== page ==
I want to wrap this up before I take a few questions by talking about building a great company. We talked about this earlier getting to know your users really well as important. The best founders. They do customer support themselves. They go visit their users they sit in their office if they can. In the case of AirBnB they go live with them. You want to get to know your users really really well. They have a short cycle time. The cycle here is basically like talk to a customer understand pain point build product to address that. Get that in front of a user ask them see what they do and then repeat the cycle. You know and this cycle is how you iterate and improve the lot of compound growth beyond what it is if you can get 2 percent better every iteration cycle and you have a chance of having an iteration cycle be every four hours every four weeks and you come from that over the course of a few years you get in very very different places. So make it one of your top goals to build the fastest iterating company. The world has ever seen. You want to take a long term commitment. Most companies don’t do this. Most companies especially if they’re trying to start the easy company I’m thinking of two or three year timeframe. These things always just take a lot longer. It’s always somehow almost a 10 year project if it’s going to work. And if you think about that way from the very beginning you will make very different and much better decisions. I think this is the only arbitrage opportunity left in the market. Almost no one makes a very long term commitment to a new project. And if you do that you will think in a different way you will hire different people and that will work really well. Speaking of hiring stay lean until everything is working really well I think this is somewhat bimodal in the early days when you’re experimenting and zigzagging and you want to be like a fast little speedboat and you want to be able to turn the whole company on a dime and you can’t do that if you have a big company. Cash burn aside which is another problem the flexibility of a company basically decreases with the square of the number of employees. So you want to stay really small until you’re sure things are working. Once things are working then you can get really big. And in fact then you need to. And so once you switch into hyperscale mode you want to just get as big as fast as you can with great people because then you don’t want to be a speedboat. You want to be an aircraft carrier, a battleship and you don’t care about the fact that you can’t turn as fast. You want to steamroll everything. But you really want to be in one mode or the other. And you know like once once like users are just like begging for your product and you’ll be convinced you have great product market fit. That is when you can really start to scale the company even when you get there though resist the urge to hire mediocre people. Vinod Khosla who’s speaking later in the course has a saying that I love which is the team you build is the company you build. And this is really true. I didn’t appreciate how true this was for a long time but if you build a team of great people and you have a product that people love you have a ninety something percent chance of success. Those are both really hard to do and they’re independent variables but don’t ignore the team point. The best CEOs I know spend huge amounts of their time recruiting and retaining their talent. How much of your time would you say you spent on this 40 /50 percent like this is Dustin Moskovitz doesn’t need to be in there and doesn’t need to do anything he doesn’t want to do. You know and he chooses to spend half his time recruiting and retaining employees. So if Dustin can do that you all probably should really be doing that as well. Every CEO I’ve met has an excuse for why they only spend 5 percent of their time on building their team and it always sounds really good and then they always want to feel really really invest in this.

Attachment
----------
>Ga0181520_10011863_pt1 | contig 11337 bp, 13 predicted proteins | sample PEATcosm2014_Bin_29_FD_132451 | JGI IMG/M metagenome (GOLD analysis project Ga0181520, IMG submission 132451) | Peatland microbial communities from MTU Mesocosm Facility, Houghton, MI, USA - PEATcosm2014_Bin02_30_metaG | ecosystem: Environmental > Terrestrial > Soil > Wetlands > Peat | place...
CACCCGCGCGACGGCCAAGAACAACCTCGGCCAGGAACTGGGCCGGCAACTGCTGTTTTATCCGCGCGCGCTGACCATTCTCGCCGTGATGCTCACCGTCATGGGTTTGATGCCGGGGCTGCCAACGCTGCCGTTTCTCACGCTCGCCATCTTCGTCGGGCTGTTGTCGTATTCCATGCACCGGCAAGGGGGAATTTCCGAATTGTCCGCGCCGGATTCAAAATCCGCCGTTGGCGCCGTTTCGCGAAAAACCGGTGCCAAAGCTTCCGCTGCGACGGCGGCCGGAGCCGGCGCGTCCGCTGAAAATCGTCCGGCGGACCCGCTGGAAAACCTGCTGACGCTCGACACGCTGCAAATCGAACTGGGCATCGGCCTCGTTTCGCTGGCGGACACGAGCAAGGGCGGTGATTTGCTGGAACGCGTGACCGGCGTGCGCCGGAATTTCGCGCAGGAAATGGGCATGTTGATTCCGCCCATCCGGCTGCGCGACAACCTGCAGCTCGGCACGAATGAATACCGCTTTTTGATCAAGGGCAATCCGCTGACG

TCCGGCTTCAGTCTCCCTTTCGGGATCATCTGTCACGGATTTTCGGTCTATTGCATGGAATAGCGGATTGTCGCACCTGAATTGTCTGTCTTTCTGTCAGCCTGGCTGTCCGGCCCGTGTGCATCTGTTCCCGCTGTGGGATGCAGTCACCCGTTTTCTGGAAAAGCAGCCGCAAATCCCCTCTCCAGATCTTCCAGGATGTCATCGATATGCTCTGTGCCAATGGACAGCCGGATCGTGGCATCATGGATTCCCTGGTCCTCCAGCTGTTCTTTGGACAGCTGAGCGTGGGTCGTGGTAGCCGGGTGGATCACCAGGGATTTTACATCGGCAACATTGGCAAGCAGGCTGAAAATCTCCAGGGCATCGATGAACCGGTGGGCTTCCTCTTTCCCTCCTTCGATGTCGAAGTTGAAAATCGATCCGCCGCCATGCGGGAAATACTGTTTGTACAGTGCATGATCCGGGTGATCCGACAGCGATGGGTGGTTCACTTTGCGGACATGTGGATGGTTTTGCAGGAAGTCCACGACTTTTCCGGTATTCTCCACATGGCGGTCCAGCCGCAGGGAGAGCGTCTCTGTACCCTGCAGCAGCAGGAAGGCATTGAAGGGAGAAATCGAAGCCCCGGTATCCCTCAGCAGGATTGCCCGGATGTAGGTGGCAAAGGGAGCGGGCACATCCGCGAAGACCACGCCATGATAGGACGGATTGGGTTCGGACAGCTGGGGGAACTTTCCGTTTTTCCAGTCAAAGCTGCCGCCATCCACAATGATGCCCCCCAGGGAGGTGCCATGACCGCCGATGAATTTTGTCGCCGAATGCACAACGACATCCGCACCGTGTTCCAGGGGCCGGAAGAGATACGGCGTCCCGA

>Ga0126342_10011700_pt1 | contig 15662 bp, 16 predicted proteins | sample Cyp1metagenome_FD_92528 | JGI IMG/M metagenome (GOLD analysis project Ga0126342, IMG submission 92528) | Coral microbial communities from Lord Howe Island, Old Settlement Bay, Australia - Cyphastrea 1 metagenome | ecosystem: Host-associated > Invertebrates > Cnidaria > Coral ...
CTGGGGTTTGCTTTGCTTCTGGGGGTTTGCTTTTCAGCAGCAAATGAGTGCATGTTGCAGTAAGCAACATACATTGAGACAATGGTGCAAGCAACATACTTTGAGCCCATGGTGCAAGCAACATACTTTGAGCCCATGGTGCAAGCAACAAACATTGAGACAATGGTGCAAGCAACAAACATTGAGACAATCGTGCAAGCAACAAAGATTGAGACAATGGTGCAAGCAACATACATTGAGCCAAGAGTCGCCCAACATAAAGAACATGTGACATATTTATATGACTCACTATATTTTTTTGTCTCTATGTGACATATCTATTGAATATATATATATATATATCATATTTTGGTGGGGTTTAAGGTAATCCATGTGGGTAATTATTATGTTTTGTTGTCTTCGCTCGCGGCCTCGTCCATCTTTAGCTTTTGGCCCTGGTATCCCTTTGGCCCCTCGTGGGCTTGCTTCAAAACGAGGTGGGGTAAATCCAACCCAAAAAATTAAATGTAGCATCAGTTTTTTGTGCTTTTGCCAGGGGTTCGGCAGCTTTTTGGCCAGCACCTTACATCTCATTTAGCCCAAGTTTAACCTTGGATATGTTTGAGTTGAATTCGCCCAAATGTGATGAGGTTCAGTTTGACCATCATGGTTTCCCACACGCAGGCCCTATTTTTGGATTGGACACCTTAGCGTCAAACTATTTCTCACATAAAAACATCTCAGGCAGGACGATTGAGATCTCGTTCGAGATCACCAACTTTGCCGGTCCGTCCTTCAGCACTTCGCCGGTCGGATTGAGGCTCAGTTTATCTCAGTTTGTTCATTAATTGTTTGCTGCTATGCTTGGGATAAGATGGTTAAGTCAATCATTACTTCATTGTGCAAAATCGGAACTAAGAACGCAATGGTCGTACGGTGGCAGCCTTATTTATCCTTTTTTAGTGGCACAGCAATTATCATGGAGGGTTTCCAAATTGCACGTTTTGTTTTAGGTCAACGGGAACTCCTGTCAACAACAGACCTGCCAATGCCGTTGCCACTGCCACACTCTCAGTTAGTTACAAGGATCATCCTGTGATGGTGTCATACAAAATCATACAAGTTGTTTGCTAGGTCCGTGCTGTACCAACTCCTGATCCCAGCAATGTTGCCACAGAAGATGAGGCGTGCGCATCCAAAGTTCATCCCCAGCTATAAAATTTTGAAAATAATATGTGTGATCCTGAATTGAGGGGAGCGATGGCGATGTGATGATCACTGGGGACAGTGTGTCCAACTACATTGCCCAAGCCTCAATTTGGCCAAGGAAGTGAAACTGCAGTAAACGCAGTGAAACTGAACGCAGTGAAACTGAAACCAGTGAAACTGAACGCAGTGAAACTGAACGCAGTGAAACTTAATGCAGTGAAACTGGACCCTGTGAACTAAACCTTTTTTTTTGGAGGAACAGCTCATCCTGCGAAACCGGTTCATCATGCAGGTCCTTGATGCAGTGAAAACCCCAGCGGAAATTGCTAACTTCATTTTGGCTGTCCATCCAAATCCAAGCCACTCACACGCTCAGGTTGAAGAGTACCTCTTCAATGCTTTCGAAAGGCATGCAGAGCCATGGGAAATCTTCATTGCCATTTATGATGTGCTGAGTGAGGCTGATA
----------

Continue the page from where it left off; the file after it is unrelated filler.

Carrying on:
Relentless execution. So this is a theme we’ll talk about a lot but you have to keep going and keep going and keep going and you have to do things perfectly and you have to get all the details right. You have to care too much about every experience that a customer has with your company. There’s this book the sport take care of itself. The score will take care of itself something like that. Read it. It’s really good but it’s about how important it is to get all the details right and just move forward relentlessly and as quickly as you can. Startups are about not giving up to a degree that most people don’t have a good intuitive understanding for.